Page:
How it will work is that the 49 % held by the Swedes will be parked with the Latvian State Radio and Television Center (LSRTC) until it is bought by, most likely, Blackstone. Blackstone will most likely demand an ironclad management contract so that the government doesn't use its remaining 51 % majority to mess with strategy and operations.
TeliaSonera will then do a deal to get the rest of the shares in LMT held by Lattelecom and the state (they will already have the 23 % from the LSRTC and already directly hold 49 %). At the end of the whole Chinese fire-drill, the Swedes will have 100 % of LMT, the Latvian state and Blackstone --100 % of Lattelecom, plus covenants binding them to split Lattelecom into wholesale and retail units, as some other European operators, including Telia, the Swedish unit of TeliaSonera, have already done.
I am a bit late writing this because I didn't want it to look like an April Fool's joke. Also, I am leaving for the US this morning and won't be writing until I get over there (Boston, then an IBM event in Las Vegas).
The whole thing could still crack up if 1) the Fatherland and Freedom party decides to swamp the coalition boat -- it wanted some kind of auction of 100 % of Lattelecom (they would have a potential ally in Slesers, who wanted 100 % for the state) 2) if the management agreement is unacceptable to the government, or the government's desire to modify such an agreement pushes Blackstone to walk away.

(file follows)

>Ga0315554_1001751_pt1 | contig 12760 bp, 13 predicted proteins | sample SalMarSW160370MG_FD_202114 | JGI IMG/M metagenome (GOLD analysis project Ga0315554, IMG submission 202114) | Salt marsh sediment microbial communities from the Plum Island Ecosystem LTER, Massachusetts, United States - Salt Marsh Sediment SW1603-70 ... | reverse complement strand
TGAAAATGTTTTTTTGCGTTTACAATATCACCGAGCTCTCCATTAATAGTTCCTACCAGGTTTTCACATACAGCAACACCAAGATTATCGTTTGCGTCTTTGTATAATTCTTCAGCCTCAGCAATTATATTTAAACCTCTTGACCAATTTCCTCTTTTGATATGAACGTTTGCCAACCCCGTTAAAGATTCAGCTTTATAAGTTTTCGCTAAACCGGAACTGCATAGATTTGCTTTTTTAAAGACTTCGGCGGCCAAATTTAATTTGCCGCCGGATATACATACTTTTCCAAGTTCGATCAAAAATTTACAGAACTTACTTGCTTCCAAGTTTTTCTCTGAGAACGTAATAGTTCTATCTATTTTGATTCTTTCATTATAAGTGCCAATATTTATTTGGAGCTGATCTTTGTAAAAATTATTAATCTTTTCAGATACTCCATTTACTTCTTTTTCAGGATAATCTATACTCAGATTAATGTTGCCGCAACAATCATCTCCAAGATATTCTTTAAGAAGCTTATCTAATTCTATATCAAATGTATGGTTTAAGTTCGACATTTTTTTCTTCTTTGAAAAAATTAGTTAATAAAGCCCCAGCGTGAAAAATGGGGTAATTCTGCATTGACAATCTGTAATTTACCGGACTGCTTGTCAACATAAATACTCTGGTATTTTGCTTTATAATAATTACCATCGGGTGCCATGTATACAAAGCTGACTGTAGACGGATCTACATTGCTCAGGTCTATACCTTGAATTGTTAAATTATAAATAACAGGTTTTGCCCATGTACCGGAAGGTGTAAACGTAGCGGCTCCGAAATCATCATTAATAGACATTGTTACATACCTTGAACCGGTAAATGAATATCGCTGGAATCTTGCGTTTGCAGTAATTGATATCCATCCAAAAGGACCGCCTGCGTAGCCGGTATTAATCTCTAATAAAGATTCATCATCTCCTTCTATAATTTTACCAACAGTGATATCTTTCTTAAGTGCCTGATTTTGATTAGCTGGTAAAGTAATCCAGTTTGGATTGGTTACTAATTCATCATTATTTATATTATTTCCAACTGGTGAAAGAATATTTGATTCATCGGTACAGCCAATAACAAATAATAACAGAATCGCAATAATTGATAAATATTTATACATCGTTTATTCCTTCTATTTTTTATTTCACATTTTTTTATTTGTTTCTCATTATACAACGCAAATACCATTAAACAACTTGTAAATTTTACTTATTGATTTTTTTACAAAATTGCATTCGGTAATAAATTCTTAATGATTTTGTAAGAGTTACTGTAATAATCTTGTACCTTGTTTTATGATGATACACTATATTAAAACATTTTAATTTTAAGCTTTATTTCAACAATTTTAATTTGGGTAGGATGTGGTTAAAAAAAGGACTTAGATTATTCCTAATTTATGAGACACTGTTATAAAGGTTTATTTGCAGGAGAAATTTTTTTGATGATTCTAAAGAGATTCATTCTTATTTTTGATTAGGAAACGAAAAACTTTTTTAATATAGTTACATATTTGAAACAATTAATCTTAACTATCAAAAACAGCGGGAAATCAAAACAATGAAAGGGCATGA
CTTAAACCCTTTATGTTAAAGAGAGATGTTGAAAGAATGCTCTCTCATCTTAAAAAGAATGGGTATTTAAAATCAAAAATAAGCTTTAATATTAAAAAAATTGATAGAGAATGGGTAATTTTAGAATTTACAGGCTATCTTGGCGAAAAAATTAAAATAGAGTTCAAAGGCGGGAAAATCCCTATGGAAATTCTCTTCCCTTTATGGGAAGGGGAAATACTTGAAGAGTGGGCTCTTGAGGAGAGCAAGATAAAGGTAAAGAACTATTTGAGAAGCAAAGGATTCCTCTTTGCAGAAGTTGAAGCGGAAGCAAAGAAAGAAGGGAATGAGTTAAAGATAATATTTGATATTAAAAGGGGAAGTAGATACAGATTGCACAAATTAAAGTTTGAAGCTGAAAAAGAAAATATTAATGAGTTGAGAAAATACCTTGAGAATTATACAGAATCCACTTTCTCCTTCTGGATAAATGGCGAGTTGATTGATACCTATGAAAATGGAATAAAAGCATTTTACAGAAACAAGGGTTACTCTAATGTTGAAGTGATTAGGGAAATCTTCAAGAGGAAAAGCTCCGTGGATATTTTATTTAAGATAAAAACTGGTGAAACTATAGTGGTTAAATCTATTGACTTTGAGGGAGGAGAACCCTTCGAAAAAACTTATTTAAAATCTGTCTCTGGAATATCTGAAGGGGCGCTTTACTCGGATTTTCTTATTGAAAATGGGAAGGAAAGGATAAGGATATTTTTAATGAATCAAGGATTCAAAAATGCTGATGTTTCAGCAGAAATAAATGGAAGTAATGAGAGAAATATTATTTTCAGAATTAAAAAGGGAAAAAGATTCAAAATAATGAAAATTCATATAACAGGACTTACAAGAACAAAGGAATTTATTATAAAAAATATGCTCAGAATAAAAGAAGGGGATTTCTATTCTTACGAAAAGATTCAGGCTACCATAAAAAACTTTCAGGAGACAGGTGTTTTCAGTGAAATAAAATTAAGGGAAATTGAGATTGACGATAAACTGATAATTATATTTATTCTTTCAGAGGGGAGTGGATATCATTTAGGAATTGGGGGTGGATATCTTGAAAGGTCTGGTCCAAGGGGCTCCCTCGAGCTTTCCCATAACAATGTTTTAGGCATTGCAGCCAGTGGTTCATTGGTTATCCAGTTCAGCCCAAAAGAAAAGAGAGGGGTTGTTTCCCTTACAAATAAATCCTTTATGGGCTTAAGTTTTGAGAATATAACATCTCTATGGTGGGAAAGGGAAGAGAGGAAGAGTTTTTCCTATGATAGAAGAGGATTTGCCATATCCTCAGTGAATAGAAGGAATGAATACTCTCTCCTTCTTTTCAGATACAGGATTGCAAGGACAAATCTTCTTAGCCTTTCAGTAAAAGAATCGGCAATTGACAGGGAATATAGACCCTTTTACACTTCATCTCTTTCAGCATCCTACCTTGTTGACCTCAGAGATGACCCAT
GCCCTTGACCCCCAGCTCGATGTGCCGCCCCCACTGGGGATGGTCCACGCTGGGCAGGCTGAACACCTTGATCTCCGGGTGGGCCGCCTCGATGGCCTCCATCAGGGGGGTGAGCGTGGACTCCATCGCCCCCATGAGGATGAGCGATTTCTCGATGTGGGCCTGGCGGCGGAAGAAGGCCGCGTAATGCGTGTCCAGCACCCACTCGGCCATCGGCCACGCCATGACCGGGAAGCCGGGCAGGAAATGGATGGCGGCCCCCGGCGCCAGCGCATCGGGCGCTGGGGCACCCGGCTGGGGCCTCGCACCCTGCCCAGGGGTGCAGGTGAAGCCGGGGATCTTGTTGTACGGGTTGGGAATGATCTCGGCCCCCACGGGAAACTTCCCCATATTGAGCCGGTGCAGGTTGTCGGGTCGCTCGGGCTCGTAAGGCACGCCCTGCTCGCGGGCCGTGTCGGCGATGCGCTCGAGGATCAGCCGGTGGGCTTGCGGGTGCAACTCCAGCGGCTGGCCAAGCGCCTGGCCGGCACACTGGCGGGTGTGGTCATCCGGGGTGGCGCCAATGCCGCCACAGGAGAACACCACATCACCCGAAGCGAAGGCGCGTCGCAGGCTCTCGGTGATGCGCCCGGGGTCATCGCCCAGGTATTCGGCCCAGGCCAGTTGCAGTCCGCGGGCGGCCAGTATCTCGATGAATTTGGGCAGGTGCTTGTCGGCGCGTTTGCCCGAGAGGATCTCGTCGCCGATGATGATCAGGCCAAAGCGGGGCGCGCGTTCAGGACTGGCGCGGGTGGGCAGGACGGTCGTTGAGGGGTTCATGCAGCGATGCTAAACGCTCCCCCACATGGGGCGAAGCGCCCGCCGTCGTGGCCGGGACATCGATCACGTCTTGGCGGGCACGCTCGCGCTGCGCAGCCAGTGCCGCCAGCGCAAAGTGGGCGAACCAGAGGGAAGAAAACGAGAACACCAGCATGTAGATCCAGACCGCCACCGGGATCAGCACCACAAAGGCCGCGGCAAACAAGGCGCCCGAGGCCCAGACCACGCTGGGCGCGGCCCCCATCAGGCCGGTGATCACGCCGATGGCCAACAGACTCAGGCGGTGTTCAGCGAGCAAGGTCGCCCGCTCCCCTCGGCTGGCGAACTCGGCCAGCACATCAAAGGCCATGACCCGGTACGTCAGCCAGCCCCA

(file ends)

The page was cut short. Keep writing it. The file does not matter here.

Then there is the Baltkom/Peteris Smidre proposal.
So there is still a way to go and nothing is certain.
Yet another interesting question -- will Melngailis, who was closely linked to Blackstone's plan B, somehow return to running Lattelecom? He is rumored to have been offered a position with Blackstone representing the private equity firm's interests in the Baltic, although there is at least one Baltic country that, until April 1, was giving Blackstone the finger.